South Korean Films Achieve Global Popularity

Angel Zheng, Staff Writer

   A teenage student comes home from a long day at school, craving something that would elevate their mood. They reach for a TV remote or an electronic device and start searching Netflix for trending shows to watch. 

   Surprisingly, the South Korean drama series “Squid Game” shows up, standing out from the array of American shows featured. Released in September, this unique show is on track to becoming the most popular Netflix program of all time. “Squid Game”’s popularity is indicative of just how much South Korean films have embedded themselves inside the American mainstream culture.

   The birth of cinema in South Korea started on Oct. 27, 1919, also known as Korean Film Day. This was when the film “The Righteous Revenge premiered, which was widely recognized as the first movie in the country. The Korean War, however, halted the South Korean film industry, and only 14 films were made from 1950 to 1953. It wasn’t until the 1980s that the media started to prosper due to industrialization and less governmental control over the production of films.

   Since then, South Korean films have penetrated into the American media and garnered attention from various people. Films such as “Oldboy in 2003, “The Handmaiden” in 2016, “Burning in 2018, and “Parasite in 2019 earned massive popularity and praise from critics, with the latter being the first non-English film to win the Best Picture award. 

   Some of the best Korean films and shows feature controversial topics or challenge the viewers, something that American films don’t generally portray. For instance, “Squid Game”’s thriller/survival element attracted the curiosity of many viewers, especially young people and teenagers.

   “It’s a call on capitalism … a lot of people don’t realize that that’s what the whole point of it is,” junior Sarah Bachrach said. “I think it was very … unusual, … a whole idea of just mass murder.”

   Films in South Korea are known to be aesthetically pleasing, emotionally captivating, genre-bending and well-crafted. The ability to utilize these factors may be the reason why films such as “Parasite” and “Train to Busan” (2016) were so engaging. 

   “There’s always a twist. I can never predict what’s going to happen,” social science teacher Inny Kim said. “It’s not what you expect.”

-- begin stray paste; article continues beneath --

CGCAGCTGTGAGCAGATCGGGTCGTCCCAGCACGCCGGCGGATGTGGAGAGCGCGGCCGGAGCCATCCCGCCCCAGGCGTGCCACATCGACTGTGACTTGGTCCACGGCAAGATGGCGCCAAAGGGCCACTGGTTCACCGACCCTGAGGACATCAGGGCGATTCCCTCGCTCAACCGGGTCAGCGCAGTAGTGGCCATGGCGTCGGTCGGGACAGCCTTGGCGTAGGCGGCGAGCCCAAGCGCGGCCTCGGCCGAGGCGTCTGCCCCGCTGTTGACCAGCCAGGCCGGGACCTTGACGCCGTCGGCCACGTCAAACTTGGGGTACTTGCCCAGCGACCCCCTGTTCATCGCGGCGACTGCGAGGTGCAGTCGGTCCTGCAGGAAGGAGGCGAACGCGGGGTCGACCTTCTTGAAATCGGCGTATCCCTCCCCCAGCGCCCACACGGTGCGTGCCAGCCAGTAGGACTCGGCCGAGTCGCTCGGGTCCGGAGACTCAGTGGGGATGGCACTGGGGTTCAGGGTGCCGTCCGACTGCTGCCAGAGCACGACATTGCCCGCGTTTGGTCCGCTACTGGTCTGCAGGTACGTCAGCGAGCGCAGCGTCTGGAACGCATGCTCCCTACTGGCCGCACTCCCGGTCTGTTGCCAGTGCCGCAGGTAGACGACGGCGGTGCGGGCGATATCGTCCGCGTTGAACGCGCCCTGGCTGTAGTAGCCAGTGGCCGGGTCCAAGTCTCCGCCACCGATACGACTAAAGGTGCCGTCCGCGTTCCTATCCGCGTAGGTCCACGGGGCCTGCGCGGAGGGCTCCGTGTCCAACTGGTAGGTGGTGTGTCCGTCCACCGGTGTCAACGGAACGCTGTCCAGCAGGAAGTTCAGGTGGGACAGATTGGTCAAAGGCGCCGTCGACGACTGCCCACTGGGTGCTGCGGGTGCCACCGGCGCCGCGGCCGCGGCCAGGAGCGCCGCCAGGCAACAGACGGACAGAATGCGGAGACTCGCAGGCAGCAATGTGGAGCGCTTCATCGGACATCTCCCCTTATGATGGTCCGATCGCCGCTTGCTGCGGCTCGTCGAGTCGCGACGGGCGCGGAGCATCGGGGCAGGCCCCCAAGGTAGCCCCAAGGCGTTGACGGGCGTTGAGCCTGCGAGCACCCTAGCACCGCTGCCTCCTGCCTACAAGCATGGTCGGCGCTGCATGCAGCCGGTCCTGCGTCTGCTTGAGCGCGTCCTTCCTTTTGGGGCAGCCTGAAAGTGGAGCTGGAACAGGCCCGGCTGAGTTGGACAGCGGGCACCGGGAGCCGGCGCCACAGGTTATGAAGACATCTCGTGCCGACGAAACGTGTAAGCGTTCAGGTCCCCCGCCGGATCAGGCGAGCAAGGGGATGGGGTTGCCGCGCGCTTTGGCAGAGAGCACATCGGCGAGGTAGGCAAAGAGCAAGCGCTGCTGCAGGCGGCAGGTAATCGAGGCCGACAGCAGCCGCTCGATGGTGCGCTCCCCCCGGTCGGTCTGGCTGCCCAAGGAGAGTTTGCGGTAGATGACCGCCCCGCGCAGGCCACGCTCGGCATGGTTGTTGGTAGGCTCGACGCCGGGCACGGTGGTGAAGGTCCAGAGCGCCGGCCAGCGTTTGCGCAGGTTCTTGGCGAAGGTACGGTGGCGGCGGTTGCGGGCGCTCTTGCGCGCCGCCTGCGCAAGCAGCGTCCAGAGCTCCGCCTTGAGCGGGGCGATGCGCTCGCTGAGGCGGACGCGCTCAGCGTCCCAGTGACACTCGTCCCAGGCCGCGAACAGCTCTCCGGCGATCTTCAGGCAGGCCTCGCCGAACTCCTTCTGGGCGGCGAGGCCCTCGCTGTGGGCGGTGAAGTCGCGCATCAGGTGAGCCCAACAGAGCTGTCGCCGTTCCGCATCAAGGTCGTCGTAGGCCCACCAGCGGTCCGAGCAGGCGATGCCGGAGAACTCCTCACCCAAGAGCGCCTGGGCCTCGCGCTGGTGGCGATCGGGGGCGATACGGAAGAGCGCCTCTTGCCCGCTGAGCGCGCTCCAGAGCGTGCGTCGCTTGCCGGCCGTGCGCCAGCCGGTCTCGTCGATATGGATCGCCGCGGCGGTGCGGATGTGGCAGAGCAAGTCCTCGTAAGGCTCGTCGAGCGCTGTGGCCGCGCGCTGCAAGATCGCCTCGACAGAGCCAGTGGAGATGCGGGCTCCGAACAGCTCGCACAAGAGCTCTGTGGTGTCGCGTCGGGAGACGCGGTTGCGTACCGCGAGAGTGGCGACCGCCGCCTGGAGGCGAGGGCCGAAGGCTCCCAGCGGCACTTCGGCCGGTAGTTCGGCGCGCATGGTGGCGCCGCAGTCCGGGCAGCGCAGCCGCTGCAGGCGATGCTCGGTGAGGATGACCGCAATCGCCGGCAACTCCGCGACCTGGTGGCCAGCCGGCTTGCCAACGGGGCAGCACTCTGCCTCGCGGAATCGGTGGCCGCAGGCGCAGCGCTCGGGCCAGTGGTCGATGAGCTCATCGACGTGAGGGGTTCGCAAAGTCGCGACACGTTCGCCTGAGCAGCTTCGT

While the thriller element of these films may appeal to many viewers and gain massive recognition, South Korean films don’t lack in other genres. For instance, South Korean dramas are famously known for their sweet, captivating romance that creates a warm and fuzzy feeling for the audience. Their perfect (but not necessarily realistic) depiction of characters in a romantic relationship

   “It definitely plays on the human instinct of wanting to know what it feels like to be loved unconditionally, or to be sought after, or to be lusted after … in a way that is dramatic,” Kim said.

   The most striking contrast between American and South Korean films would definitely be the cultural differences. In Korea, there are levels of formality embedded in the language, which adds to the complex but unique nature of the country and its films.

   “I don’t ever watch them [Korean films] with the dubbed over audio … because you don’t lose the acting and the expressions,” Bachrach said. “Korean is a very tonal language … the intonations after each sentence is very different, so the acting is on a different level.”

   “Hallyu,” a term meaning “Korean Wave,” definitely portrays the fact that South Korean pop culture has made its place into the American mainstream. Korean popular music (K-pop) came first, as evidenced by the rise of the Korean boy band, BTS, as well as many others.

   “I think ‘Gangnam Style’ really opened up the world to Korean pop culture … it’s the first one that I can remember listening to the radio and hearing it on,” Kim said.

   With the rise of Korean pop culture and its spread across the globe, it is amazing that their influence has touched upon countless countries. This popularity will likely keep increasing moving forward, and it will be exciting to see more of what South Korea has in store.